LOOKING UP COORDINATES USING GOOGLE EARTH
Want to know where you carried out a distribution, but don’t have a GPS unit, or forgot to use it? Just look it up
in Google Earth!
Open Google Earth, and navigate to the area where you have been working. (You can use the ‘fly to’ box near the
top left of the screen to get you to the right area, such as ‘Delmas, Haiti’.
If you are not very familiar with the geography of the area, you may find it useful to switch on Google Earth’s
road layer, so that you can see road names. You’ll find this in the ‘layers box at the bottom left of the screen:
Once you have navigated to the place where you have been working, you can look up the coordinates by simply
pointing the cursor at the screen, and reading off the coordinates shown at the bottom of the screen:
By default, these coordinates will be shown as degrees, minutes and seconds.
Want to see decimal degrees, or degrees and decimal minutes? Just go to the tools menu, then options, and in
the tab ‘3D view’, you can change the way that the coordinates are shown :
Want to create your own set of points? Zoom in to the area that you want to mark, and simply click on this icon at
the top of the screen.
A ‘pushpin’ will appear in the centre of the map window. If it is not in quite the right location, you can simply drag
and drop it to the right location. You’ll also see here that you can see the exact coordinates of this point. A
dialogue box will also appear – you should rename the location from ‘Untitled Placemark’ to something more
meaningful to you, then click ‘OK’ to save it. You can also add a description to the placemark, which people will
also be able to access when they look at your data. This point will now be saved in your ‘temporary places’. This is a layer which you will find within your ‘places’ on the left hand side of the screen.
Want to change what your marker looks like? Just right click on the placemarker, and select ‘properties’. You will
then be able to choose from a much wider selection of markers. When you go to close Google Earth, you will be asked if you want to save items in your ‘temporary places’ to your ‘my places’. This is the same as saving a document; if you want to be able to see these layers again, you should select ‘yes’.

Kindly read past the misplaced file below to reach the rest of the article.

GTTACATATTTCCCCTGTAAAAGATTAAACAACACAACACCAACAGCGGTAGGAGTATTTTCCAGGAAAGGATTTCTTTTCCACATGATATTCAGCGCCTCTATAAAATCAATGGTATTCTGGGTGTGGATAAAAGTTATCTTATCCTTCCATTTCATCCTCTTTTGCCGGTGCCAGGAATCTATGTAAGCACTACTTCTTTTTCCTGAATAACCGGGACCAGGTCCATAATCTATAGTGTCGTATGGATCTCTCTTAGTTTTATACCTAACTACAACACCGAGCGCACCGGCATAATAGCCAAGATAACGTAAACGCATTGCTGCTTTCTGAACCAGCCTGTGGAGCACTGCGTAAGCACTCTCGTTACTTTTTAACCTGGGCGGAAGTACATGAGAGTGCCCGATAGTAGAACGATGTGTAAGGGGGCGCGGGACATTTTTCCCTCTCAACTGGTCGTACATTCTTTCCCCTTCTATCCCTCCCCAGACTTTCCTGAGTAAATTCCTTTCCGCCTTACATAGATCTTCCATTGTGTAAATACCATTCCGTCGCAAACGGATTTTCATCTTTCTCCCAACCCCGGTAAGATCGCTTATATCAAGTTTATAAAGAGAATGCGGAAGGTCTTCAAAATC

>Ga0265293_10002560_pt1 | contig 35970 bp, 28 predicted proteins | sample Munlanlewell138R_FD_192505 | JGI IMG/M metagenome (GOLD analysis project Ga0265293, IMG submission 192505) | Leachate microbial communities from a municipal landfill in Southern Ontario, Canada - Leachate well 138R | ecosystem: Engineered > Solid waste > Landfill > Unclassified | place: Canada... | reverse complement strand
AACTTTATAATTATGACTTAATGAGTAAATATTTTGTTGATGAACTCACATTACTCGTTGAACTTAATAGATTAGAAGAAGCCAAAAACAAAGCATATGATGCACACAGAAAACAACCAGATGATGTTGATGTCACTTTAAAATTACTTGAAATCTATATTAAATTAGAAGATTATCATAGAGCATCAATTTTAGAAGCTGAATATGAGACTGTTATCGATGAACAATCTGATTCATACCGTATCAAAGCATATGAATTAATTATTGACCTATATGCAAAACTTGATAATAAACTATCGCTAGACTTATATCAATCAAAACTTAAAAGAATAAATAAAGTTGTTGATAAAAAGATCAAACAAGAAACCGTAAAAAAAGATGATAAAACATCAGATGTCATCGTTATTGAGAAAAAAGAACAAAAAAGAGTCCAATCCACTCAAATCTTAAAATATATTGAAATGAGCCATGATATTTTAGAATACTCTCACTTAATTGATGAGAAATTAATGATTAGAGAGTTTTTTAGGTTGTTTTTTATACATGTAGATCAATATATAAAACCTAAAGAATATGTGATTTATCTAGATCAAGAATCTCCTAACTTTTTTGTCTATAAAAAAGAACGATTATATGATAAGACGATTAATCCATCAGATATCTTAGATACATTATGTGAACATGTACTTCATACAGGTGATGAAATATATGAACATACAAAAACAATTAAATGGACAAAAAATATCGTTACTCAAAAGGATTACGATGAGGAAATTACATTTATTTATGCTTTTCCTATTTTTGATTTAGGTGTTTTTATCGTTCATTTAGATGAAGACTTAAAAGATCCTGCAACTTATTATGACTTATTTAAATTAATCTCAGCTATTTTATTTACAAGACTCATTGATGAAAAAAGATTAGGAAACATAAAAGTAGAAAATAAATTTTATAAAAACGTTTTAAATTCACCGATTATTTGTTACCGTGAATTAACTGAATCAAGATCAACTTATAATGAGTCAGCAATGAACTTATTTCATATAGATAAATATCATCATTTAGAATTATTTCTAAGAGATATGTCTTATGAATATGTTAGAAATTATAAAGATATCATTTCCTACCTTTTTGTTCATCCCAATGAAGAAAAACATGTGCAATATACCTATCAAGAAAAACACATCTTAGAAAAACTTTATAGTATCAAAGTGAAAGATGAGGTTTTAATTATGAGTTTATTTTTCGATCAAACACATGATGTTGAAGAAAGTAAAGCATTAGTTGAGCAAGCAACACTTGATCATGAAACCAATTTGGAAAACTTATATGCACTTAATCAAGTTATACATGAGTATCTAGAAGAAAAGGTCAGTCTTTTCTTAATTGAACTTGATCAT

Want to create your own polygons (areas)? Zoom to the location where you want to draw a
polygon, and just click on this button at the top of the screen:
Your cursor will turn into a square, with a crosshair. You can either draw freestyle, or draw one
vertex at a time. To draw freestyle, just hold down the left mouse button and draw a shape
using the mouse. Release the mouse button when you have finished drawing the area. Or, if
you want to create one vertex at a time, just left click the mouse button once to create a
vertex. You can also do a combination of these two moves. Once you are happy with the shape
of your polygon, rename it in the dialogue box, and click ‘OK’ on that box.
This will again now be saved to your temporary places:
You can also change the appearance of the polygon, again by right clicking the item and
choosing ‘properties’. You can set different colours for the border and for the fill colour, and
set the fill to be partly transparent if you want.
When you go to close Google Earth, you will be asked if you want to save items in your
‘temporary places’ to your ‘my places’. This is the same as saving a document; if you want to
be able to see these layers again, you should select ‘yes’
ARRANGING DATA INTO FOLDERS
Once you start creating points and polygons, you may want to start arranging them into
folders. You can do this in the ‘places’ area. Right click in the place where you would like to
create a folder, and select ‘add’ the ‘folder’. This area works in the same way as windows
explorer – you can create folders, then drag items into folders. This allow you to structure your
data in a meaningful way.
When you want to share your data with others, all you need to do is to right click on the layer
you want to export, and select ‘Save place as’. Just then give the file a name. This will save as a
‘KMZ’ file, which anyone can open if they have Google earth installed on their computer. It will
be displayed for them in exactly the same way as it is displayed for you. You can right click on a
folder containing many points and polygons, and even many individual layers of information
and sub folders. All of these will be packaged into one ‘kmz’ file.